Wednesday, July 09, 2008

Organized sports and exercise

This one makes perfect sense, yet it surprised me.

The American College of Sports Medicine recently publicized a study comparing the amount of exercise kids get playing organized sports versus playing on their own (i.e., without direct adult supervision). Want to guess the results?

The kids playing on their own consistently got more physical activity. Reason: There were no timeouts, breaks between innings, substitutions, minutes on the bench, etc.

The study also compared organized and free play for enjoyment and "peer victimization," which I assume simply means the bigger, more athletic kids making life miserable for the ones just struggling to stay with the program. In these categories, the data showed kids enjoying themselves slightly more after organized sports (or "elimination games" as they're called in the study.) No one got picked on in either category, so no results to report on peer victimization.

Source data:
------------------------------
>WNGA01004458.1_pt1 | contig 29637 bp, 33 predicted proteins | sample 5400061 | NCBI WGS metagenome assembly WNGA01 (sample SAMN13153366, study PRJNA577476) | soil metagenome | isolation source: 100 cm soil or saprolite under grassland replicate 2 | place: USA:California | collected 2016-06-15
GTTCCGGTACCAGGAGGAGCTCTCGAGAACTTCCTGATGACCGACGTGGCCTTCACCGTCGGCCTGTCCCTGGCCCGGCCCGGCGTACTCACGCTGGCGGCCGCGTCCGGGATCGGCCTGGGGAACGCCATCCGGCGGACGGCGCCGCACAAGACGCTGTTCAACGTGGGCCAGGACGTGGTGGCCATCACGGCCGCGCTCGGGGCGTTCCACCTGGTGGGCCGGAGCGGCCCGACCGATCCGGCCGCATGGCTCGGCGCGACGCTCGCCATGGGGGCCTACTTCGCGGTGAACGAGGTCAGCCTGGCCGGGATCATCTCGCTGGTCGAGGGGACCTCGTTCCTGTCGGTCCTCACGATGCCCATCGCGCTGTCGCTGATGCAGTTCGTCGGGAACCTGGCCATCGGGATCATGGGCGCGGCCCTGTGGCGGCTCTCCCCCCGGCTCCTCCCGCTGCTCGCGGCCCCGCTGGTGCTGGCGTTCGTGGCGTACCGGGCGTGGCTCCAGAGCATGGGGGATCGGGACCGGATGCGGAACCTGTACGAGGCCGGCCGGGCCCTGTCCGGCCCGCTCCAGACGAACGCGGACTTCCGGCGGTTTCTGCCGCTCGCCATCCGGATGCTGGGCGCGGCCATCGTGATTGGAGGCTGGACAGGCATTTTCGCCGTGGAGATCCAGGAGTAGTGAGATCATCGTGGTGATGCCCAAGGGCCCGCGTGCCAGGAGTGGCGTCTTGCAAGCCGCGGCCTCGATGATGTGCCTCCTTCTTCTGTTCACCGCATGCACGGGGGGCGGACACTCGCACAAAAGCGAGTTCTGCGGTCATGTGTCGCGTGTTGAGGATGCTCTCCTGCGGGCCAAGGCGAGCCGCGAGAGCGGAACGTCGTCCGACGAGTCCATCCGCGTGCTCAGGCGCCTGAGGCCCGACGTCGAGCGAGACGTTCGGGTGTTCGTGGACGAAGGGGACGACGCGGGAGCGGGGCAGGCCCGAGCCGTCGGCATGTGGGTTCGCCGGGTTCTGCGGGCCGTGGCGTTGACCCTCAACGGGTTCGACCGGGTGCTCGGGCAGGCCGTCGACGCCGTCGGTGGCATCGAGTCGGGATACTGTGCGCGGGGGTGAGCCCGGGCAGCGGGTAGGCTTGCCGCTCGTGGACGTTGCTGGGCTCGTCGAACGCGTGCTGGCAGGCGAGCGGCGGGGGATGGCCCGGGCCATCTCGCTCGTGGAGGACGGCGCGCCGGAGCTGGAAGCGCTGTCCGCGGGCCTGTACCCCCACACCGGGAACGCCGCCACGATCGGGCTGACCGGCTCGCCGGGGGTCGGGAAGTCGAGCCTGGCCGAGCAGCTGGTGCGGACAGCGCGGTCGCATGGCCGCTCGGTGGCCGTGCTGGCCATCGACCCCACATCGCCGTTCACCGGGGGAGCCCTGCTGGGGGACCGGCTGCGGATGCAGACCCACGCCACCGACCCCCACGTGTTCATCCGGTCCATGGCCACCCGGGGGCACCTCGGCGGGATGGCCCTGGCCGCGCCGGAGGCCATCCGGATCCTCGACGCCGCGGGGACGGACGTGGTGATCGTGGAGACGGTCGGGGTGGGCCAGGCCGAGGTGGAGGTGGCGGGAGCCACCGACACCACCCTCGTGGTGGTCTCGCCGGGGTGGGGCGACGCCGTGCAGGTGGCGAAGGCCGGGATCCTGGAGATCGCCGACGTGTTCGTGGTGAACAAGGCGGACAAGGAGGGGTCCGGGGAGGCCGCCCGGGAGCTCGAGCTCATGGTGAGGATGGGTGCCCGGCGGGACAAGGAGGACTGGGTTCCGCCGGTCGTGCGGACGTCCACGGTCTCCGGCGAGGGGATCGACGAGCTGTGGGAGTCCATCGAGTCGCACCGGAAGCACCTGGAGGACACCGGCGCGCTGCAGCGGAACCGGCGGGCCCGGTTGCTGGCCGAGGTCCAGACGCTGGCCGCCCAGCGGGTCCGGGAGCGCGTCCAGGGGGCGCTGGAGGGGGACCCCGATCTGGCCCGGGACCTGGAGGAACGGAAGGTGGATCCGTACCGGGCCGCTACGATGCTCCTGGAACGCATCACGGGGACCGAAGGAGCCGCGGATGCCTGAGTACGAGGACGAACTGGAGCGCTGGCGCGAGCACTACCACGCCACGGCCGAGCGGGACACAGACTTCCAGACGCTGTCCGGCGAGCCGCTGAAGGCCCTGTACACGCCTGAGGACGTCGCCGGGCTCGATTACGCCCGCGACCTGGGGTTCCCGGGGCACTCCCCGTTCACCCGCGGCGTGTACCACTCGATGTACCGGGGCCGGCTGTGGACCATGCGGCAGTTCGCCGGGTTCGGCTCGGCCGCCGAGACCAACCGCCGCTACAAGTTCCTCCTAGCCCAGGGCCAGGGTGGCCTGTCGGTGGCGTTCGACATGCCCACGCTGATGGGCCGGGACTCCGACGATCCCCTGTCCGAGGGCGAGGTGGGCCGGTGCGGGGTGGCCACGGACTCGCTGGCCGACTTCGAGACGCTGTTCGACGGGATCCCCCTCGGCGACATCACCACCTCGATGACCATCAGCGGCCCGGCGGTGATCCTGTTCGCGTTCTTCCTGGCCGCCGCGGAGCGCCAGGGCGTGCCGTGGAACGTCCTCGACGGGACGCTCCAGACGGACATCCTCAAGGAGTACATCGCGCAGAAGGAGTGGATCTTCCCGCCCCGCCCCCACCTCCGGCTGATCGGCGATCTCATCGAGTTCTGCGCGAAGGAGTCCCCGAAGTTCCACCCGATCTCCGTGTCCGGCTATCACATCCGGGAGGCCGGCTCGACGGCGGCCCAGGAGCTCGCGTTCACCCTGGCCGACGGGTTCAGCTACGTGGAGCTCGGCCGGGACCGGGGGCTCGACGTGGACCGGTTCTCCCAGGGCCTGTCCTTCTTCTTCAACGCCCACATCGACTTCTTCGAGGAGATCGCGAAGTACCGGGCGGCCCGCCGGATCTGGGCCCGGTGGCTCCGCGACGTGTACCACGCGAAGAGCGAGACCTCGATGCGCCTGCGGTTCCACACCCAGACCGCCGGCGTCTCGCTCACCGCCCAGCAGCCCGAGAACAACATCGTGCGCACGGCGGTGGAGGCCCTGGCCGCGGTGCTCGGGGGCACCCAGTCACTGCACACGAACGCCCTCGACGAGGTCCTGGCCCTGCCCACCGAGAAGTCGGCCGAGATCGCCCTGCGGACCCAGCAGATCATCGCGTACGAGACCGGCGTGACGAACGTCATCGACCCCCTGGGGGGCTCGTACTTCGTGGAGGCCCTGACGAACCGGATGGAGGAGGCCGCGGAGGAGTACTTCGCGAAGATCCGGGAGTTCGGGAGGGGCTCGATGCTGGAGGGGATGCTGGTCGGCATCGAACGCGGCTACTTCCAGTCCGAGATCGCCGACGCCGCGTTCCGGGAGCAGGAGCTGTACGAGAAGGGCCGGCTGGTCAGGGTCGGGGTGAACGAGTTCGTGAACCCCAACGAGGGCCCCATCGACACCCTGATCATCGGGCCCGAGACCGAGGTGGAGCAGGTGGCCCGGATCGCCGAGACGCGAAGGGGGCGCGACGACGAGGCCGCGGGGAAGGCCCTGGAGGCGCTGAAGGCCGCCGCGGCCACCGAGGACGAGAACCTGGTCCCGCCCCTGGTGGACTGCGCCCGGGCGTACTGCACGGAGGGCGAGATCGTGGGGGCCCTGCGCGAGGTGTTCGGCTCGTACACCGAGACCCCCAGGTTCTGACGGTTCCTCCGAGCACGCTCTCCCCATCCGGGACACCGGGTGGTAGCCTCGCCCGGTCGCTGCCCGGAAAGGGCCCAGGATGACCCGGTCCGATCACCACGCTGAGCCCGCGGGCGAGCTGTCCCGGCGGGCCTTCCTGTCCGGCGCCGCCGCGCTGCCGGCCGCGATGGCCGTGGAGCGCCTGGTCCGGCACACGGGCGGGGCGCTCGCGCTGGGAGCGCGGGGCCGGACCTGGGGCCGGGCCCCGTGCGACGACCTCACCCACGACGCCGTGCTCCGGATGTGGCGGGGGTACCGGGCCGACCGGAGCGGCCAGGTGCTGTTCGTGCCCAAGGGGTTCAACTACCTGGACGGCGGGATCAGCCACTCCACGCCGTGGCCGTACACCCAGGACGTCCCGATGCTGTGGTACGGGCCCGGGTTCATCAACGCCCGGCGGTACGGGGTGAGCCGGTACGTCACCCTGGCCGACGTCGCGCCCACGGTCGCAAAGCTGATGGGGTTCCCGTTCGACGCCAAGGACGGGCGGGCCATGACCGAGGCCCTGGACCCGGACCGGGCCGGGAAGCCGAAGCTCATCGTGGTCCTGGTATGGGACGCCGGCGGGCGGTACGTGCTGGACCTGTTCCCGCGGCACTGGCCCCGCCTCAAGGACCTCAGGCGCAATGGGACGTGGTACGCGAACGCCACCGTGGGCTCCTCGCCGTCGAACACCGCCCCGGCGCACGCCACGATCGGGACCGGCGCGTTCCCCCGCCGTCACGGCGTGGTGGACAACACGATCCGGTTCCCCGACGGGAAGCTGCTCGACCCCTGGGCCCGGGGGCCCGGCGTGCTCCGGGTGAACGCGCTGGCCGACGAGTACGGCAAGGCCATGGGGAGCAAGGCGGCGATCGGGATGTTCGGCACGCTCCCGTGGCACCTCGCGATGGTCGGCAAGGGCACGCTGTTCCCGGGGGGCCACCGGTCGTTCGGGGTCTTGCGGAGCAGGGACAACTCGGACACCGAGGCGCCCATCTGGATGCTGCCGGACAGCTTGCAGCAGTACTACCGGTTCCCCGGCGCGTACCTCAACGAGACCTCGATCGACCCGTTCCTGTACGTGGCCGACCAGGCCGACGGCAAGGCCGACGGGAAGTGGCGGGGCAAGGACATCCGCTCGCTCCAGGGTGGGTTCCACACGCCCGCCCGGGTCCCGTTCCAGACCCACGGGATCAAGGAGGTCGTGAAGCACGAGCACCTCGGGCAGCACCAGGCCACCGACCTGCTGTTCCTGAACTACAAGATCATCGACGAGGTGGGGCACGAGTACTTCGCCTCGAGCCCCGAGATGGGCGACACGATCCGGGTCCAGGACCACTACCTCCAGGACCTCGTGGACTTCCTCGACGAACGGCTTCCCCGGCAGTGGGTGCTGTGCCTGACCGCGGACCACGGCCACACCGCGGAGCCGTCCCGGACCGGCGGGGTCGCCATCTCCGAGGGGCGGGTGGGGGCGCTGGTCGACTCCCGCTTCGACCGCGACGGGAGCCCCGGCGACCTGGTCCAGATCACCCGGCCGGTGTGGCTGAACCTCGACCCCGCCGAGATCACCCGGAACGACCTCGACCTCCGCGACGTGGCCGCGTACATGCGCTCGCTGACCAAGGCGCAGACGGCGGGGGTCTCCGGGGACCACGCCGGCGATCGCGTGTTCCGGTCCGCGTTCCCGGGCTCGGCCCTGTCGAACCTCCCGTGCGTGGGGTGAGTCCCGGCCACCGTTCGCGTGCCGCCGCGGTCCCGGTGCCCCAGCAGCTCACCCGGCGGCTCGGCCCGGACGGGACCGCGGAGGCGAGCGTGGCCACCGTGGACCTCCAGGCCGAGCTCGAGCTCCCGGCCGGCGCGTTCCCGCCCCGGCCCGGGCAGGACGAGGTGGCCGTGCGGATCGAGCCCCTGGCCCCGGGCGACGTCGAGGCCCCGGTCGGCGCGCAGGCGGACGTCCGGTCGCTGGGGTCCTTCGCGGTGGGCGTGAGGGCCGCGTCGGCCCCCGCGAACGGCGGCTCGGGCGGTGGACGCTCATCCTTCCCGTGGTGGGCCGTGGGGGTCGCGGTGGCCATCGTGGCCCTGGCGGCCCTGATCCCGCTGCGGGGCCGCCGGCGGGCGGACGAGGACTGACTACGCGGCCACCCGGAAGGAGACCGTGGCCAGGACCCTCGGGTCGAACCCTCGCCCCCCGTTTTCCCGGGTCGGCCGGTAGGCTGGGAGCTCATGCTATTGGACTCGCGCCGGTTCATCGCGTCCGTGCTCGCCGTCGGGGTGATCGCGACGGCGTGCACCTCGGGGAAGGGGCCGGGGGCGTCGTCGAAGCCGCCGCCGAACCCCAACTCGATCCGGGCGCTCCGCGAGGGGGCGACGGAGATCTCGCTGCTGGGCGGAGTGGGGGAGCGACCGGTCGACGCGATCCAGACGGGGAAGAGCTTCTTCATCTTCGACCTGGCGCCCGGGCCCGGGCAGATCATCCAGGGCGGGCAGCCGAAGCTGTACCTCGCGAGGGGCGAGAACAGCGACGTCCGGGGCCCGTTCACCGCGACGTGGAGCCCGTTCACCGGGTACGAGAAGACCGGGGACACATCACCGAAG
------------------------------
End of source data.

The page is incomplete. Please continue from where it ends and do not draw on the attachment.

Again, makes sense, though I wonder how long after these games the researchers spoke to their subjects. Also, whether an effort was made to speak to a representative group of children from both winning and losing teams. Right after games, kids tend to feel these things deeply both ways. A half-hour later, in my experience many kids can't remember who won or lost. As opposed to the coaches and parents.

I've spoken to many people about the pros and cons of free play and organized sports, but the exercise issue has never come up. Anyway, credit where it's due: The researchers are Karla Bruggeman and David Dzewaltowski. Their survey group consisted of 29 children in grades four through six.


Kernel Krunch said...

Can you give me the URL for the ACSM article? That would be much appreciated. Thanks.

Mark Hyman said...

Here goes.